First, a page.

Foreign forces are conspiring against Hollywood, eager to weaken copyright protections that are crucial to the health of the film and TV industries, Chris Dodd, CEO of the MPAA, said in a speech Friday.
Dodd, the head of the entertainment industry’s lobbying group, was speaking at the Berlin Film Festival about globalization’s impact on entertainment — both positive and negative.
“The film and television industry stands at a crossroads today,” Dodd said in a speech Friday during the Berlin Film Festival. “Now, we can either stand by and watch silently as others who do not necessarily share our vision shape this remarkable industry’s future, or we can stand together and help shape it ourselves.”
Dodd called on directors, producers, executives and legislators to stand up for their copyright protections as governments in Brazil, Australia, Brussels and elsewhere contemplate new laws governing intellectual property. Dodd believes these laws will weaken protections and make it easier for people to steal content Hollywood worked hard to create.
The MPAA has had a rough couple of years on this front. It was a fierce advocate of SOPA, an anti-piracy act Congress abandoned in the face of widespread public opposition. The organization trots out statistics about how much money the entertainment industry loses to piracy, though many of the most successful shows on TV, such as “Game of Thrones,” are also the most pirated.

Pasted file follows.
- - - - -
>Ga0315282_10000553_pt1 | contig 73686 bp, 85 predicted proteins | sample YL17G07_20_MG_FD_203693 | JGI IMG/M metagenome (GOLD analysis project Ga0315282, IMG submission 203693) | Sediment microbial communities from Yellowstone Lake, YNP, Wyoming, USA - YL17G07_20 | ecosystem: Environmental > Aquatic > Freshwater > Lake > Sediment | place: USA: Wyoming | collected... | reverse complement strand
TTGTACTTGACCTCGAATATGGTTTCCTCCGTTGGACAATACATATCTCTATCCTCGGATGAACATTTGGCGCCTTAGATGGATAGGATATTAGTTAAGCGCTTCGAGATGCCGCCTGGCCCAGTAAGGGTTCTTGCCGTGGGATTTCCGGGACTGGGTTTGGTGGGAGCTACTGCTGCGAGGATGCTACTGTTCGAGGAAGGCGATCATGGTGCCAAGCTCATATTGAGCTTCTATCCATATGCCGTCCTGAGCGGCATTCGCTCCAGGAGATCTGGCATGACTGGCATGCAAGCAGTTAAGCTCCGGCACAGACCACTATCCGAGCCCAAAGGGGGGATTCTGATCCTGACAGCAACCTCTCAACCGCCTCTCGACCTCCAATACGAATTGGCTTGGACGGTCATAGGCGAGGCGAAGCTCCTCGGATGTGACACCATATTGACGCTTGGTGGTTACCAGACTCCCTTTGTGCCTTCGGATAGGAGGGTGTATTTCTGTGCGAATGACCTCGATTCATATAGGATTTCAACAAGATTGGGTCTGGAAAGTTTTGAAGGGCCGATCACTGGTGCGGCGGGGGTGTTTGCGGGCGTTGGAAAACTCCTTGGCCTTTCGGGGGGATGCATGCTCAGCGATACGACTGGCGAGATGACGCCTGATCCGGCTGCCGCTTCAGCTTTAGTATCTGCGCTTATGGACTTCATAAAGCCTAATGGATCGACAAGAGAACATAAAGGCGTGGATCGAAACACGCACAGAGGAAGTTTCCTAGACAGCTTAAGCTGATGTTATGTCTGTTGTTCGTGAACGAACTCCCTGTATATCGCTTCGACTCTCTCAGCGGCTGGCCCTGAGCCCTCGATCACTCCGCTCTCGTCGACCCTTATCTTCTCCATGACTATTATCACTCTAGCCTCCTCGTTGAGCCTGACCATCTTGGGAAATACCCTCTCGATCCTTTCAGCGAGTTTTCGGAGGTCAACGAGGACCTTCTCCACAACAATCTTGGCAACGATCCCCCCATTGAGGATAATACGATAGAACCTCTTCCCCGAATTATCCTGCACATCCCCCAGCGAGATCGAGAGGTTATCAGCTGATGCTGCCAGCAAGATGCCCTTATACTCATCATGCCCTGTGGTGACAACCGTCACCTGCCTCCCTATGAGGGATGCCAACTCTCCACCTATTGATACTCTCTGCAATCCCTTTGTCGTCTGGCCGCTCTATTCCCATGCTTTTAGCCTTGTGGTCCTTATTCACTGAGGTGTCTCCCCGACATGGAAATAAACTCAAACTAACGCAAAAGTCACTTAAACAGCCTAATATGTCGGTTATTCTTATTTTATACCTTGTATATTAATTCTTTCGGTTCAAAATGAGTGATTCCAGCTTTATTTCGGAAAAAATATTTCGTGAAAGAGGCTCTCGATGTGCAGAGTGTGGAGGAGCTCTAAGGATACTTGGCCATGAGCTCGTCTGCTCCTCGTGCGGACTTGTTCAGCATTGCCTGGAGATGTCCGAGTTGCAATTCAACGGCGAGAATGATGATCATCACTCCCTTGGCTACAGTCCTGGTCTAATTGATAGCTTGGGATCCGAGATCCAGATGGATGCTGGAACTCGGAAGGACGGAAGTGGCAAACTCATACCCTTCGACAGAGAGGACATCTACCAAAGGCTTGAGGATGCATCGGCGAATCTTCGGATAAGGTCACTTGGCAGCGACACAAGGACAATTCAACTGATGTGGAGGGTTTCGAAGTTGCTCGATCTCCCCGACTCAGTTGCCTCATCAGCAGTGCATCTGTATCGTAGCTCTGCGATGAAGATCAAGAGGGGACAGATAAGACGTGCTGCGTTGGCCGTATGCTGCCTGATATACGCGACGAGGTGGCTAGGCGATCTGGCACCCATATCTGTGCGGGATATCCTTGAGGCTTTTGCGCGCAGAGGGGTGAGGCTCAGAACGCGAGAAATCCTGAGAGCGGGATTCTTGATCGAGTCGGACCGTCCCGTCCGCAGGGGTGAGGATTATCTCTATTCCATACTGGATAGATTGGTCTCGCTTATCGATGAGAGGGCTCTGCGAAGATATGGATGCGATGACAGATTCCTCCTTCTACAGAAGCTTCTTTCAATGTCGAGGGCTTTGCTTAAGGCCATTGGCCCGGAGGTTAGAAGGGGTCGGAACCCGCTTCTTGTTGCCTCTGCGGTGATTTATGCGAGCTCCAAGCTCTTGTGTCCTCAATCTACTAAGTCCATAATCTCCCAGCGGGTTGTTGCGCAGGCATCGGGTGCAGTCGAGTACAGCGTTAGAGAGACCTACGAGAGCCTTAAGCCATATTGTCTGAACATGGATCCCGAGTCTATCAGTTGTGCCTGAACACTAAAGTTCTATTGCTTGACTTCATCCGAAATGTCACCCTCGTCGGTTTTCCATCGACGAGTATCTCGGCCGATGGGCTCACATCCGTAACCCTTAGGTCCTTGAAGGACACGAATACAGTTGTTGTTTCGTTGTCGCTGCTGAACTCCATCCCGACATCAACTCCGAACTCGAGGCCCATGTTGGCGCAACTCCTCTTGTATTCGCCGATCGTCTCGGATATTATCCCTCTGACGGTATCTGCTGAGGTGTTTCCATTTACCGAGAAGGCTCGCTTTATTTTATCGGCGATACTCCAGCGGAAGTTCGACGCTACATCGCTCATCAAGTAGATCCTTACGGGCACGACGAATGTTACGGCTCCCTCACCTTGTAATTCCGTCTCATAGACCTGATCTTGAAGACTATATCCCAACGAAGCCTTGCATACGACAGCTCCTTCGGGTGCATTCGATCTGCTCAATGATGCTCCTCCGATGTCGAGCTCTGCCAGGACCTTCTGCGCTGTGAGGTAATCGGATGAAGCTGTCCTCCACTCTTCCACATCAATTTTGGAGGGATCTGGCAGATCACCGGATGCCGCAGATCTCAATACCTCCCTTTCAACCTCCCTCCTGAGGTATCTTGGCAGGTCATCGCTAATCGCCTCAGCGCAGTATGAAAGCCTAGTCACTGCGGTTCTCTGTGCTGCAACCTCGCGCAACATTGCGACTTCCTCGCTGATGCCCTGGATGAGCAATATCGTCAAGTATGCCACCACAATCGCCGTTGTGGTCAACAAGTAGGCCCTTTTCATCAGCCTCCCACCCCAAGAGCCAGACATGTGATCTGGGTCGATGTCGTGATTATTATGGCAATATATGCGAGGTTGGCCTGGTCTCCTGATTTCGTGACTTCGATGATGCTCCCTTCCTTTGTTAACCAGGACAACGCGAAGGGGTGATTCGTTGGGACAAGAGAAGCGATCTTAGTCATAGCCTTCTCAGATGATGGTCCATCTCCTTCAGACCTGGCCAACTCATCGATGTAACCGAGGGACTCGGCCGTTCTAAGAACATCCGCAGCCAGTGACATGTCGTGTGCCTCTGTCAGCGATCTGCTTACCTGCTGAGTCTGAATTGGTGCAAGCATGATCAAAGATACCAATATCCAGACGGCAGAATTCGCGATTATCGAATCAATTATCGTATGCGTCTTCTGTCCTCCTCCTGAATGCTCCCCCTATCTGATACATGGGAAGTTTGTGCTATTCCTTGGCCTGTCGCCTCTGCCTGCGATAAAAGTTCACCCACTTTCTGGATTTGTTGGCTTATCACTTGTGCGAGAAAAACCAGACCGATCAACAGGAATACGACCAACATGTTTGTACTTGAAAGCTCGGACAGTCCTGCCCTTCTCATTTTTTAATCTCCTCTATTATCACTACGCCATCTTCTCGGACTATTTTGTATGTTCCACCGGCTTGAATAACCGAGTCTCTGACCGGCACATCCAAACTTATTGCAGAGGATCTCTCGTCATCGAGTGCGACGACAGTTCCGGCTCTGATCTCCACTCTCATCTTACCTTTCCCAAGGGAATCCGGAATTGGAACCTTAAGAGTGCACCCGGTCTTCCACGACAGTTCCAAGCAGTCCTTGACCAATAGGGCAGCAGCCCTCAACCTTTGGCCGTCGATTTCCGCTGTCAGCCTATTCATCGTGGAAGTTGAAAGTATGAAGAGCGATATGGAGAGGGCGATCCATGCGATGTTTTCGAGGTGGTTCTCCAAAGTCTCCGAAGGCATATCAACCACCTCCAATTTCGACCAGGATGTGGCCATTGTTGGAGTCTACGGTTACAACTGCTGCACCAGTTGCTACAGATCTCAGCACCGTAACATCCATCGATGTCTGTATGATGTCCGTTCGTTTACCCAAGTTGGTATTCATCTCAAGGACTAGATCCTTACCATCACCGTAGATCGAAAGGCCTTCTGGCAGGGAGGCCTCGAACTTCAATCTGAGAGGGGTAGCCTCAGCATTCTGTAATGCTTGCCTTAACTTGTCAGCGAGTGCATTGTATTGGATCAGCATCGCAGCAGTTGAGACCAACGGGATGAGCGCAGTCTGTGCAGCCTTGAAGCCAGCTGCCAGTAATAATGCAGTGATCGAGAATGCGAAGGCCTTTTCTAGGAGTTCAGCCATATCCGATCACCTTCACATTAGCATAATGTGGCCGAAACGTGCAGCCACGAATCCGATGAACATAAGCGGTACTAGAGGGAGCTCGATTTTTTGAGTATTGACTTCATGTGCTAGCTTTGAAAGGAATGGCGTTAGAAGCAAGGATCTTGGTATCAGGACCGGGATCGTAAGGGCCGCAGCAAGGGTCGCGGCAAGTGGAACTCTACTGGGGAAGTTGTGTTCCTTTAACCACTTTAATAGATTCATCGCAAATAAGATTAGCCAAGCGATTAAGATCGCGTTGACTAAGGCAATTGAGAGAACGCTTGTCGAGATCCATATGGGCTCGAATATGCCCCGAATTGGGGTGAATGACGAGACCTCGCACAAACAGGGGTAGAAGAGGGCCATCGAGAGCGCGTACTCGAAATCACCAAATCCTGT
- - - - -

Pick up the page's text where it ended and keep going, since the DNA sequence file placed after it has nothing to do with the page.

Piracy continues to be a problem in countries like China, where a delayed release of a blockbuster movie in the country will shrink its box office returns. People disseminate pirated copies of the movie after it opens in other countries.
Congresswoman Judy Chu told TheWrap last year that the problem is far broader than such developing countries, and expressed a desire to reeducate Americans on the danger of piracy. Dodd rang a similar alarm in Germany, though he insisted Hollywood was not fighting technology — it is “technology dependent.”
Instead, he wants more people to recognize Hollywood’s content has intrinsic value and needs to be protected just as innovations in technology must be protected.
“The EU has significant “reform” plans on its agenda, and I fear those behind these efforts to weaken copyright and IP protections do not seem to care whether the producers, directors, and the hundreds of cast and crew members, who have spent time and effort to make these films, are compensated,” Dodd said. These anti-copyright voices say we are an antiquated industry, out-of-touch with the modern world. That we are trying to stifle the innovation and creativity that technology gives to every aspiring artist. They are wrong.”